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6. When the recovery is complete, browse to the output folder selected in Step 4.

Fig.19 shows a recovered video clip.
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Fig.19. Video Recovery: Recovered Video Clip
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Scenario 3: Memory card accidentally formatted by a computer
There are two types of format a computer can perform: quick (default) and full. The quick format cleans only the file table of the disk, leaving many file traces and the contents of the files untouched. This makes your chances for a successful video recovery very good. On the other hand, the full format overwrites the data, erases the file table and overwrites the data on the card with zeroes, making video recovery practically impossible.

Fortunately, most accidental formats involve a quick format. This often occurs when a card is inserted into a computer and the file system is not recognized. The operating system may prompt to format the card, which in most cases entails a quick format.

With a quick format, a disk scan usually reveals the entire folder structure with the uncorrupted files, so long as nothing has been written to the card after the format was performed. Moreover, it may be possible to restore the file structure on the card and use it further in the camera as if the format never occurred.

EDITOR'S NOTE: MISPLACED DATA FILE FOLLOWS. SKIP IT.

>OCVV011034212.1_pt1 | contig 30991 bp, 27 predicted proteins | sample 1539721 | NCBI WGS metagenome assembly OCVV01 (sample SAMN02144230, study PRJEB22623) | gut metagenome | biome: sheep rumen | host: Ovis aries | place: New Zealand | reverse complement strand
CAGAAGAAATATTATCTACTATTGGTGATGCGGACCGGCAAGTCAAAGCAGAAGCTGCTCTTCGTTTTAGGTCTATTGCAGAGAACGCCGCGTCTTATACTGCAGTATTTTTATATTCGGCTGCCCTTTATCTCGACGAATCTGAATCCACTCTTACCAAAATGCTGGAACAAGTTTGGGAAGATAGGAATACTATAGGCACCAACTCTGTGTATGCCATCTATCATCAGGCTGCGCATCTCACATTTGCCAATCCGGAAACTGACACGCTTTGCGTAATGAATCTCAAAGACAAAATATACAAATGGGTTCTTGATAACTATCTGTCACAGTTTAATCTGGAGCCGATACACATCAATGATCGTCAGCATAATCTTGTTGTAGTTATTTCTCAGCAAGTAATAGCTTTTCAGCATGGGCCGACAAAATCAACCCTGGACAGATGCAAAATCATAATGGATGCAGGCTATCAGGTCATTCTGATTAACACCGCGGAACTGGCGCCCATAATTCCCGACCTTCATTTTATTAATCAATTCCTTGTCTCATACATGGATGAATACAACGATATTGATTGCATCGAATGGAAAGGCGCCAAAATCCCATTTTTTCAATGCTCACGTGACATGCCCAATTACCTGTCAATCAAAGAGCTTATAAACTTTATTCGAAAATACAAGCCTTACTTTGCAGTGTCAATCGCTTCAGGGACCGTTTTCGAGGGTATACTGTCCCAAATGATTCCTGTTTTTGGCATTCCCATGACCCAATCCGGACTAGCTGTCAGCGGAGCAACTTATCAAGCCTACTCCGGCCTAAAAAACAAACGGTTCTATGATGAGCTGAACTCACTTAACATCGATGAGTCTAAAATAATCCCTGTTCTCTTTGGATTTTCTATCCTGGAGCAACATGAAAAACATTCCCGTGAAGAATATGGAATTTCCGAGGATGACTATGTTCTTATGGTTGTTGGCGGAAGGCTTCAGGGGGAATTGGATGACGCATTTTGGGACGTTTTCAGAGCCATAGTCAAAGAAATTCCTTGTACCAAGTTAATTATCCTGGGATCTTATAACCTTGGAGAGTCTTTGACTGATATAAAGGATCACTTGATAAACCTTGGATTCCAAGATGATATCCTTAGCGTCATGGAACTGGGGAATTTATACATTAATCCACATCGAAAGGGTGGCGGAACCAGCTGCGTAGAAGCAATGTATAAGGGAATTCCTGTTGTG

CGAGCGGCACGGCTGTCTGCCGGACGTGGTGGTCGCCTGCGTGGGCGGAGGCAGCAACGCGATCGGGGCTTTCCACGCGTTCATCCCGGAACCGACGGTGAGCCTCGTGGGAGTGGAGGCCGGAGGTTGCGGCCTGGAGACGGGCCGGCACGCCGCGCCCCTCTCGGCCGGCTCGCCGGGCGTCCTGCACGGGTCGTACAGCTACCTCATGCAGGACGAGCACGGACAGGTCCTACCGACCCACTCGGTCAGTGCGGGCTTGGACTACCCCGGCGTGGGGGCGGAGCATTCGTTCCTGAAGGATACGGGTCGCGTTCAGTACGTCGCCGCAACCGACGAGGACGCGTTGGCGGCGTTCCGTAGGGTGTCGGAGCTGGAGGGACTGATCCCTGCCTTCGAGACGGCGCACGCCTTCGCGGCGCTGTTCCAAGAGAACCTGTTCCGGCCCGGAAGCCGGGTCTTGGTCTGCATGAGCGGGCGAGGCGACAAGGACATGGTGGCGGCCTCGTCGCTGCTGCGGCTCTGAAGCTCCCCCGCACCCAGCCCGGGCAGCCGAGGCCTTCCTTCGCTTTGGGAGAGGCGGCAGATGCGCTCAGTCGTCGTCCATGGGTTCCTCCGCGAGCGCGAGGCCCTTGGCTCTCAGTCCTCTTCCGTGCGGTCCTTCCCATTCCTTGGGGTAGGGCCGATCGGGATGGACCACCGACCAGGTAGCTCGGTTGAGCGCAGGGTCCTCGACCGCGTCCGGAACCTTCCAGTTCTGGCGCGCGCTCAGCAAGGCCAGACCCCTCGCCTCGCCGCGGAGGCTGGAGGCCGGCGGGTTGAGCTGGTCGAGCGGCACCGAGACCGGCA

Our goal in this case will be to recover the entire folder and file structure of the card. To do so, perform the following steps:

1. Scan and create an image of the memory card and load the image into R-Undelete. See the Create a Disk Image and Scan of an AVCHD Memory Card section above for specific steps.

2. Browse through its file system to locate the AVCHD folder structure, mark the found folders, and click the Next button.
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Fig.20. Video Recovery: Found AVCHD Folders and Files Marked For Recovery (Step 2)
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3. In the Specify Recovery Options panel, specify the output folder for recovered files and click the Recover button.
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Fig.21. Video Recovery Parameters
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Leave the other parameters at their default values. (For more information on these parameters, see the R-Undelete On-line Help documentation).